If you are starting a new law firm, you may incur several different types of “pre-opening expenses.” By pre-opening expenses, we mean those incurred during the period before the new firm is actually up and running and earning revenue. Special federal income tax rules apply to such pre-opening costs. This article summarizes how to handle them under the current rules, which were altered in recent years by legislation and regulations.
How to Handle Expenses that Would Be Currently Deductible if a Firm Was Already Operating
Under Section 195 of the Internal Revenue Code, your firm can generally elect to immediately deduct up to $5,000 of “garden-variety” start‑up expenses in the year during which the active conduct of the firm’s business begins. However, this $5,000 instant write-off allowance is reduced dollar for dollar by cumulative Section 195 start‑up expenses in excess of $50,000. Section 195 start-up expenses that cannot be immediately written off in the year when business commences must be capitalized and amortized over 180 months (i.e., over 15 years) using the straight-line method. This treatment is the rule for Section 195 start-up expenses that are paid or incurred after October 22, 2004.
Key Point: For some law firms, total Section 195 start-up expenses will be low enough to currently deduct the entire amount, under the $5,000 rule, in the year when the active conduct of business begins. A special tax return election is required to take advantage of the $5,000 instant deduction rule and the 180-month amortization rule. The relatively favorable tax treatment afforded under the rules is limited to pre-opening expenses that would be currently deductible, under Section 162 of the Internal Revenue Code, if your firm was up and running.
How to Handle Other Pre-Opening Expenses
Organizational expenses incurred to set up your law-firm entity (for example, state filing fees and so forth) fall under the same rules as for Section 195 start-up expenses. If your new firm is classified as a partnership for federal income tax purposes, organizational expenses that cannot be immediately deducted under the $5,000 rule must be capitalized and amortized over 180 months under Section 709 of the Internal Revenue Code. If your firm is classified as a C or S corporation for federal income tax purposes, organizational expenses that cannot be immediately deducted under the $5,000 rule must be capitalized and amortized over 180 months under Section 248 of the Internal Revenue Code. A special tax return election is required to take advantage of the $5,000 instant deduction rule and the 180-month amortization rule. This treatment is the rule for organizational expenses that are paid or incurred after October 22, 2004.
Of course, not all pre-opening costs fit into the Section 195 start-up expense or organizational expense categories. For instance, regulations under Section 263(a) of the Internal Revenue Code mandate that certain types of pre-opening expenditures generally must be capitalized rather than currently deducted. Such capitalized expenses may or may not be eligible for amortization or depreciation under other tax rules. In addition, the Section 263(a) regulations have some taxpayer-friendly loopholes that may allow your firm to claim current deductions.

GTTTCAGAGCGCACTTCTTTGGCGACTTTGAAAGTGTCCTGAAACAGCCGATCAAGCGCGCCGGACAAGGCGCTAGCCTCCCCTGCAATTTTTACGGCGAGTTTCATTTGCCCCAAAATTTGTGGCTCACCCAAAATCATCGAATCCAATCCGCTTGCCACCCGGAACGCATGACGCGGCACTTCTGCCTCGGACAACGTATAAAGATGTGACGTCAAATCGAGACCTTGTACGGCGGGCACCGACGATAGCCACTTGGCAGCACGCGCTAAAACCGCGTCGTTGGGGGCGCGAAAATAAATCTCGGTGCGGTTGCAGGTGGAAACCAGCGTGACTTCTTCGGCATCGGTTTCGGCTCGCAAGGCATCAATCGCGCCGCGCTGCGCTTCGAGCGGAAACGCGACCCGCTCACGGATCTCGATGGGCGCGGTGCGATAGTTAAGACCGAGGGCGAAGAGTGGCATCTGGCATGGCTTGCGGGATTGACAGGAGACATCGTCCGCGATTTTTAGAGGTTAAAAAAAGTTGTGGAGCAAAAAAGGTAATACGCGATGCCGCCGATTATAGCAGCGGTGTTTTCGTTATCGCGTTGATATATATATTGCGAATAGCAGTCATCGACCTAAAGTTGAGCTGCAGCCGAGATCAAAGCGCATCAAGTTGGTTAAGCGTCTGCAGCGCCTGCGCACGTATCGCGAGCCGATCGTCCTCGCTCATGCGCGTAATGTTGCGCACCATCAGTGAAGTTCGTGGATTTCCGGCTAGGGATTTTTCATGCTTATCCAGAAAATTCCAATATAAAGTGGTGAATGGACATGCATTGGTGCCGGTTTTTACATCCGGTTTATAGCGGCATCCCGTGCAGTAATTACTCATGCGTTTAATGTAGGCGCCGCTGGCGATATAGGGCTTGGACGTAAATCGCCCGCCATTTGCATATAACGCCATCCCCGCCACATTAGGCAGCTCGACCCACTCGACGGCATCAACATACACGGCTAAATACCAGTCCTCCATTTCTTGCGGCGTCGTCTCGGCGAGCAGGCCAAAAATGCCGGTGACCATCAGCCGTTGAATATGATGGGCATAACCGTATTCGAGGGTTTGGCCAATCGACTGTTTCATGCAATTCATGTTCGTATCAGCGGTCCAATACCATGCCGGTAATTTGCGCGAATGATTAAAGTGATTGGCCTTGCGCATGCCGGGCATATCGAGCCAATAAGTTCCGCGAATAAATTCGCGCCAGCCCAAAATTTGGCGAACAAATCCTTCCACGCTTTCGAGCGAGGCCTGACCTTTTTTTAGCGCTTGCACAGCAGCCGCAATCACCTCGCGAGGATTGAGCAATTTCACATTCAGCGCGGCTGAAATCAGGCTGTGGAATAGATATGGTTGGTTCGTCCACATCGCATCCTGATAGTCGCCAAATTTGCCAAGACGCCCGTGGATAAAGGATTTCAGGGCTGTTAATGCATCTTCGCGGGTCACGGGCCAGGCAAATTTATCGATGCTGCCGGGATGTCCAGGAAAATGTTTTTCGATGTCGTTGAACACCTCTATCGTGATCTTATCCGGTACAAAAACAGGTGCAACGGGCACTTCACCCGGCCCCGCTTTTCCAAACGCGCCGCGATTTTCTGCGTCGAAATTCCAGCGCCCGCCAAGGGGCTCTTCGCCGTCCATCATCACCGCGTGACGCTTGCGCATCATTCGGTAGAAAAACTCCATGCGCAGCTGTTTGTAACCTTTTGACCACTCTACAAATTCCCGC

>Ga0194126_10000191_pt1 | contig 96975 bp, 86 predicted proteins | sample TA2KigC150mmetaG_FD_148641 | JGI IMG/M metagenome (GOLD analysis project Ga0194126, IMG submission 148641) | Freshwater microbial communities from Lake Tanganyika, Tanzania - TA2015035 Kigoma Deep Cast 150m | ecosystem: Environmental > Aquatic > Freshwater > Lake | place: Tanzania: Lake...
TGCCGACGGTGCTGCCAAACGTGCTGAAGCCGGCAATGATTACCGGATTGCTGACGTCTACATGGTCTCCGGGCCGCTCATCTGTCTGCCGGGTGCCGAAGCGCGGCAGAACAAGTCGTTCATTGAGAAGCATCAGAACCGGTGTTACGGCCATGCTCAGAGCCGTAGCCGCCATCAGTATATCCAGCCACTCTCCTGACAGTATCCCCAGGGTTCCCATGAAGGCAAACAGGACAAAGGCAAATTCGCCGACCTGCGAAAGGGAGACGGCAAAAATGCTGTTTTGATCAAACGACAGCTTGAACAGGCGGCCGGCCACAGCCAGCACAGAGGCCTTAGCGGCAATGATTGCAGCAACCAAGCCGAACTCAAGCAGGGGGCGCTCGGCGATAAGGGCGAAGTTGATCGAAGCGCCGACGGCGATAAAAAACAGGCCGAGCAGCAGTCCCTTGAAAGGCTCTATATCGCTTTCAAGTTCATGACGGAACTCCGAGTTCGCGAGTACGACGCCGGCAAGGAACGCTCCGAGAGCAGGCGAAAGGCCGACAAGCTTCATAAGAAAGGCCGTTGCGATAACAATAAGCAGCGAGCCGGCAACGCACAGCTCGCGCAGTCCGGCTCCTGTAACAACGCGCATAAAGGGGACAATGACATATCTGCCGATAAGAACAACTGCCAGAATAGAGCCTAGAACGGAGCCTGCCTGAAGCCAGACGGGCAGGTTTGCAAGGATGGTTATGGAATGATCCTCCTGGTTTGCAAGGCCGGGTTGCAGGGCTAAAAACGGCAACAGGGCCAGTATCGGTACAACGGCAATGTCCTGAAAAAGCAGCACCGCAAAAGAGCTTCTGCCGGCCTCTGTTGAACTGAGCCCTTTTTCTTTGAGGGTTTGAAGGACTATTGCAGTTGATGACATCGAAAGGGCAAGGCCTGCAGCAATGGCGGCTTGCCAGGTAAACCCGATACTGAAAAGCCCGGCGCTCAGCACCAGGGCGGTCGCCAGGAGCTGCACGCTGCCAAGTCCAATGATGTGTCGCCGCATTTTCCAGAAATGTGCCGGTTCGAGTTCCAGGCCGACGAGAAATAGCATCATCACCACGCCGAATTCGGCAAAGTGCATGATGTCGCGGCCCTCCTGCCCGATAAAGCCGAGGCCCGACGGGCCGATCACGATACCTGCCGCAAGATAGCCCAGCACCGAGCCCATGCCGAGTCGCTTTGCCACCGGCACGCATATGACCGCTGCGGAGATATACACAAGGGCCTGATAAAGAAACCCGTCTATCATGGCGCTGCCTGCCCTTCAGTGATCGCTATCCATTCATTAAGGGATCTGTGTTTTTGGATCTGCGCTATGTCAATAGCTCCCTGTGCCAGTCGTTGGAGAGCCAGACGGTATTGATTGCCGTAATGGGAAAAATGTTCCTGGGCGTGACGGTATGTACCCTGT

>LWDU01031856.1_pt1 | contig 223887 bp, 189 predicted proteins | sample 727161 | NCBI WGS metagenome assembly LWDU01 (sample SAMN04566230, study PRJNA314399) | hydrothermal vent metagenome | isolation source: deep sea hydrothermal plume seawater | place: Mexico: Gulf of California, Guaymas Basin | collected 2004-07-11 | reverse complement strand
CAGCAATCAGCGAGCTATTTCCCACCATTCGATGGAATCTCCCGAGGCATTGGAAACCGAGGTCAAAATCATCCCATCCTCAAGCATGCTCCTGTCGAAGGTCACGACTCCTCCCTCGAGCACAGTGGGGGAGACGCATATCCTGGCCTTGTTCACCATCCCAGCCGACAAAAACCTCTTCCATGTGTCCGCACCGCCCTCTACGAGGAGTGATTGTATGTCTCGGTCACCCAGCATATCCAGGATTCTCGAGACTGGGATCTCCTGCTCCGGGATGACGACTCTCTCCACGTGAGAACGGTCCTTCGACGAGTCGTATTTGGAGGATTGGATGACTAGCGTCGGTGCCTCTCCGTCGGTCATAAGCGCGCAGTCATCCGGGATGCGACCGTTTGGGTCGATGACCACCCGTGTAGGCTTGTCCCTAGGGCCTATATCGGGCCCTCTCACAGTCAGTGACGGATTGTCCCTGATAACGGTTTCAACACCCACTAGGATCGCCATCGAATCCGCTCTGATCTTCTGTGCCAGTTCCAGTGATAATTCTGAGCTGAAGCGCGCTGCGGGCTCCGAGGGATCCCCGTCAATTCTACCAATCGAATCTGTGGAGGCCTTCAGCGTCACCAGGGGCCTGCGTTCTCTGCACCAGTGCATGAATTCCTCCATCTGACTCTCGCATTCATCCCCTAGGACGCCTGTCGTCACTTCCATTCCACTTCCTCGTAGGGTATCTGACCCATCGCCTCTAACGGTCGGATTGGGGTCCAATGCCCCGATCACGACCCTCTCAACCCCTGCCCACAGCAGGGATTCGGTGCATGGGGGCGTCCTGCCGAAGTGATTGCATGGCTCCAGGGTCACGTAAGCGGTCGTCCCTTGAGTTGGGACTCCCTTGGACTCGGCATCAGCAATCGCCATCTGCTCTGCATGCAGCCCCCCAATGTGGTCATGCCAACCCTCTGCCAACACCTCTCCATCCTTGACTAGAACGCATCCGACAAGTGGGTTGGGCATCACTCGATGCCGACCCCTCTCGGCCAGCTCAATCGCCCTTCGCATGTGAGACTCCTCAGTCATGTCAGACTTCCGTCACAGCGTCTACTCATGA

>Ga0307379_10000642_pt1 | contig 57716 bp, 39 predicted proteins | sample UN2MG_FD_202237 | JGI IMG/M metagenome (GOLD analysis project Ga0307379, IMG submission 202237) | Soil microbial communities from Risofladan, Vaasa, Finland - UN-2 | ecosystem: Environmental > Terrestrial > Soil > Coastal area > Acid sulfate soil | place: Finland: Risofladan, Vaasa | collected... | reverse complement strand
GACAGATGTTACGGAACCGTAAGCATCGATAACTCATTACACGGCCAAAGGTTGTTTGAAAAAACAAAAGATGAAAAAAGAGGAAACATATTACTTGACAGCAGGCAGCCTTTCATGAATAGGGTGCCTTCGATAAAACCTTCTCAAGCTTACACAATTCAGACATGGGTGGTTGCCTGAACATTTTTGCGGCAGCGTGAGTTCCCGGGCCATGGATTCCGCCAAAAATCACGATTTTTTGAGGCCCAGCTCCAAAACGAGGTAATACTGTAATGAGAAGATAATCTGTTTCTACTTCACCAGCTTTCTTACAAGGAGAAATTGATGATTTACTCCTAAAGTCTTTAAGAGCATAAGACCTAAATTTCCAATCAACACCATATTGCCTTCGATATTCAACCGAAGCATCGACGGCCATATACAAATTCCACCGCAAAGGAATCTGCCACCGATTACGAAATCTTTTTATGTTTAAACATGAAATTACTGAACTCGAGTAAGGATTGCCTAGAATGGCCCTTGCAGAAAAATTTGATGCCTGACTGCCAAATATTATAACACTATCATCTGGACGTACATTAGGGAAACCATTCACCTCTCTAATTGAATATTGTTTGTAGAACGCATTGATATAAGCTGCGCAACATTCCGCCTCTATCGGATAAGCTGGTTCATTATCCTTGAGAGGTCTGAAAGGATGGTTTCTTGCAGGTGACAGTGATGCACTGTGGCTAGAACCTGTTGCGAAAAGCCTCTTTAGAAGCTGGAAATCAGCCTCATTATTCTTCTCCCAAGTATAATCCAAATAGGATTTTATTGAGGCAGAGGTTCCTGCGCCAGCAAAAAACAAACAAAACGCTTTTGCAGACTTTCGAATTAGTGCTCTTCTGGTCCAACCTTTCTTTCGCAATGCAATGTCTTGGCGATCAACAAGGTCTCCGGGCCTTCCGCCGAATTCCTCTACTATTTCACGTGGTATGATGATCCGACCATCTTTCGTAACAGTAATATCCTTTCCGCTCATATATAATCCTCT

Let’s say you and some associates are opening up a new law firm that will be operated as a partnership. Before your new firm begins earning revenue, you incur the following expenses:
- Pre-opening expenditures to recruit and train employees for the new firm. These qualify as Section 195 start-up expenses and are subject to the relatively favorable tax treatment explained earlier in this article.
- Pre-opening expenses to develop and roll out marketing strategies for the new firm. These also qualify as Section 195 start-up expenses.
- Expenses to properly establish the partnership under applicable state law. These qualify as organizational expenses and are subject to the relatively favorable tax treatment explained earlier in this article.
However, under the Section 263(a) regulations, the firm is generally required to capitalize the following pre-opening expenditures:
- Amounts paid to acquire or create a lease agreement for the new firm’s offices, including related transaction costs. These amounts can then be amortized over the life of the lease.
- Prepaid expense items, such as prepayments for liability and casualty insurance coverage. These amounts can generally be deducted in the periods to which the insurance coverage relates.
Your firm may incur various other pre-opening expenditures that also must be capitalized under the Section 263(a) regulations. Depending on the nature of the expenses, the tax treatment may be relatively favorable, or not.
A new law firm may incur a wide variety of pre-opening costs. Different tax rules apply to different types of costs, and special tax return elections may be necessary to get the best treatment for your firm’s expenditures. Our Law Firm Accounting Group works with a wide variety of professional law firms to make sure they thoughtfully plan ways to minimize taxes and maximize the bottom line. Smith Schafer has provided consulting to firm partners in a variety of law firm sizes around the region since 1971. Some of our clients have less than 10 professionals, while others have several offices around the country with hundreds of attorneys and staff. The common denominator with all our law firm clients is the goal of maximizing returns to the firm and supporting the financial needs of the firm’s partners.
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